Twenty-third Sunday of the Year: Wisdom 9:13-18; Phil 9-10 & 12-17; Lk 14:25-33
“If any man comes to me without hating his father, mother, wife, children, brothers, yes and his own life too, he cannot be my disciple.”
The words addressed by Jesus to his disciples are deeply disturbing. This was their intention. Jesus had wanted his disciples to understand the radical nature of their calling.
The following of Christ is not a lifestyle option to be juggled with the many other interests that touch our lives. It is an invitation not simply to acknowledge Christ, but to allow his ways, his grace and teaching, to become the guiding inspiration of our lives. Such a commitment cannot be made without the detachment that is willing to subordinate everything to the service of Christ. In the concluding words of today’s Gospel: “None of you can be my disciple unless he gives up all his possessions.”
Detachment, the ground of discipleship, is illustrated throughout the gospels. Fishermen left their nets, a whole way of life, in order to follow Jesus. The rich young man, anxious to become a disciple, went away saddened because he could not relinquish his riches. Jesus himself, the servant of the Father, refused to put self-interest above his Father’s will.
It is within this context that we should understand the words of Jesus concerning father, mother, wife and children. These are indeed the fundamental preoccupation in our lives. They legitimately command our love and loyalty. They cannot, however, displace Jesus as the Lord of our lives. Discipleship inevitably involves the cross. It was within the context of the choices before us that Jesus commented that anyone who does not carry his cross cannot be his disciple. If we take our discipleship seriously we shall face difficult choices, sometimes painful choices.
Through the images of the man building a tower and the king marching to war, Jesus counselled his followers to consider the radical cost of discipleship. A building, if it is to reach completion, demands a careful assessment of materials. A military campaign, if it is to be successful, relies on the careful assessment of necessary force. The Christian life, if it is to be sustained, cannot rely on the confused choices of our sinful humanity.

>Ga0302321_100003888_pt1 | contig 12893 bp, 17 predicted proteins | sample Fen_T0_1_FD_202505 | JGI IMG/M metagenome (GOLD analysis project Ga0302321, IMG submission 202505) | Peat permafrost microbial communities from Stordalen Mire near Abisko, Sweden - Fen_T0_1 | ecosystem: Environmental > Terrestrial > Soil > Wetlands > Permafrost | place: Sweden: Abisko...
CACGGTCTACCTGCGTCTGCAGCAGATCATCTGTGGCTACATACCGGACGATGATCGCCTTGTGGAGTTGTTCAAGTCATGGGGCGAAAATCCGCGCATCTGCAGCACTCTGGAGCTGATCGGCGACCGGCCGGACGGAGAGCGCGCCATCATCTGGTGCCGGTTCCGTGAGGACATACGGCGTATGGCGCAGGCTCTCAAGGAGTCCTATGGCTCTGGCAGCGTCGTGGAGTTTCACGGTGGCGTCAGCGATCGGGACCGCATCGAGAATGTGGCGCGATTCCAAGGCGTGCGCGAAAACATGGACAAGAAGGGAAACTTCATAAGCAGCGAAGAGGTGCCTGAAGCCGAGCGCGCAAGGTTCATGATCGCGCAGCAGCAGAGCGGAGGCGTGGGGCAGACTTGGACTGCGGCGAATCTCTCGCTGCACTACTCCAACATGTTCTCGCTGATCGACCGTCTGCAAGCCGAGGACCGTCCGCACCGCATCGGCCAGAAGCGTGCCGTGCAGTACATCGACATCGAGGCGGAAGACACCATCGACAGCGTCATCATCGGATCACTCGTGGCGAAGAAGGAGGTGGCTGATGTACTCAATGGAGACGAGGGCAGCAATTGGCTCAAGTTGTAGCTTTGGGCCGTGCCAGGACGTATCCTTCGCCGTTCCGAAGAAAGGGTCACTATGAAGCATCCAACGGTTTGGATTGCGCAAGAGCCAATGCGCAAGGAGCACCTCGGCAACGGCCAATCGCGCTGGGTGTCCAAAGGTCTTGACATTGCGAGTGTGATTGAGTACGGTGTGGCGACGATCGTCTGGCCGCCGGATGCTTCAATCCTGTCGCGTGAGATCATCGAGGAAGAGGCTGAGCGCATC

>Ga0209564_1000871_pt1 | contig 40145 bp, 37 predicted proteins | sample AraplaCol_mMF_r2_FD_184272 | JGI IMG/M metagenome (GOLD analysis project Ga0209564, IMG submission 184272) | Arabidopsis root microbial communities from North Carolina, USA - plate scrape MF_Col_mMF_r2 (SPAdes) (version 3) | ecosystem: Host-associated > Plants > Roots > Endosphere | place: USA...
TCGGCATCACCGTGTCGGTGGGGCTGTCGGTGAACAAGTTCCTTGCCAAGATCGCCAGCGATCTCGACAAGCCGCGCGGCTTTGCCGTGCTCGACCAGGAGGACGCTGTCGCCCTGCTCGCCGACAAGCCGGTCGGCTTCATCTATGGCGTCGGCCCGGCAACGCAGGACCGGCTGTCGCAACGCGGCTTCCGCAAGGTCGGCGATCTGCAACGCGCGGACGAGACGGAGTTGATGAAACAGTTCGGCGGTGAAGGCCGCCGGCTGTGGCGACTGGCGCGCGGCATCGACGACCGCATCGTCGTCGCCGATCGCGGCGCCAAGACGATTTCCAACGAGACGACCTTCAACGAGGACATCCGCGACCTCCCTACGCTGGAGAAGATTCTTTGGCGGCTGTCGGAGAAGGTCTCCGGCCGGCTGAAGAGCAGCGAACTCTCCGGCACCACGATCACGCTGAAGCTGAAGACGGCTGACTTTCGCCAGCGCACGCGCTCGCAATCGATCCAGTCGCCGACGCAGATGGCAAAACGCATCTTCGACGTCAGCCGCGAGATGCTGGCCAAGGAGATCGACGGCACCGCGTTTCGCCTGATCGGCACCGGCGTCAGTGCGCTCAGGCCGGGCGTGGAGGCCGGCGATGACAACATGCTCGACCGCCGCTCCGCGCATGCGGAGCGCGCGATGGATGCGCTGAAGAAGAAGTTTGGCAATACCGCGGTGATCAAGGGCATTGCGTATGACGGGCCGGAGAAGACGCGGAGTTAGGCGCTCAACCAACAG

Only when we commit ourselves to the Lord, only when we face the painful choices to abandon everything that is contrary to the Gospel, are we truly disciples.
The psalm, with its prayer “that we might know the shortness of our life, that we might gain wisdom of heart”, sets our choices within the context of prayer. Without prayer our choices are, in the words of wisdom, unsure, our intentions unstable. Without prayer our decisions are frequently driven by a confusion of fear, self-interest and inadequacy.
Only in prayer can we prepare for the discipleship that will inevitably bring us into conflict with a selfish world. The cost of this discipleship goes to the heart of our dependency.
Do we depend on the many possessions that fill our lives, material and emotional, or do we depend upon the Lord who call and enables us? The words of Jesus, while they appear harsh, free us to become his true disciples.
“So, in the same way, none of you can be my disciple unless he give up all his possessions.”